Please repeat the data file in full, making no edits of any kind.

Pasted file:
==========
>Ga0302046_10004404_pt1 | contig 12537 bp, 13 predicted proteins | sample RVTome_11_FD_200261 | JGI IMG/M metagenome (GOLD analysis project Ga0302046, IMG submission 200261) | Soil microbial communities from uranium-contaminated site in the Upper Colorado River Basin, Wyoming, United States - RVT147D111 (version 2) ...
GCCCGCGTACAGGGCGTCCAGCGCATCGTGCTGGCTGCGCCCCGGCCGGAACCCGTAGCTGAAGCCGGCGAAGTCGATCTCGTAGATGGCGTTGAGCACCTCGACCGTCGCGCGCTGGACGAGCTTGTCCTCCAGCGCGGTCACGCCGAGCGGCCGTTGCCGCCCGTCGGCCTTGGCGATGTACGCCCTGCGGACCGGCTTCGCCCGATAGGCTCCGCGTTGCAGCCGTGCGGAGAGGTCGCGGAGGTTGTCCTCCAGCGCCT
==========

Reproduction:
>Ga0302046_10004404_pt1 | contig 12537 bp, 13 predicted proteins | sample RVTome_11_FD_200261 | JGI IMG/M metagenome (GOLD analysis project Ga0302046, IMG submission 200261) | Soil microbial communities from uranium-contaminated site in the Upper Colorado River Basin, Wyoming, United States - RVT147D111 (version 2) ...
GCCCGCGTACAGGGCGTCCAGCGCATCGTGCTGGCTGCGCCCCGGCCGGAACCCGTAGCTGAAGCCGGCGAAGTCGATCTCGTAGATGGCGTTGAGCACCTCGACCGTCGCGCGCTGGACGAGCTTGTCCTCCAGCGCGGTCACGCCGAGCGGCCGTTGCCGCCCGTCGGCCTTGGCGATGTACGCCCTGCGGACCGGCTTCGCCCGATAGGCTCCGCGTTGCAGCCGTGCGGAGAGGTCGCGGAGGTTGTCCTCCAGCGCCT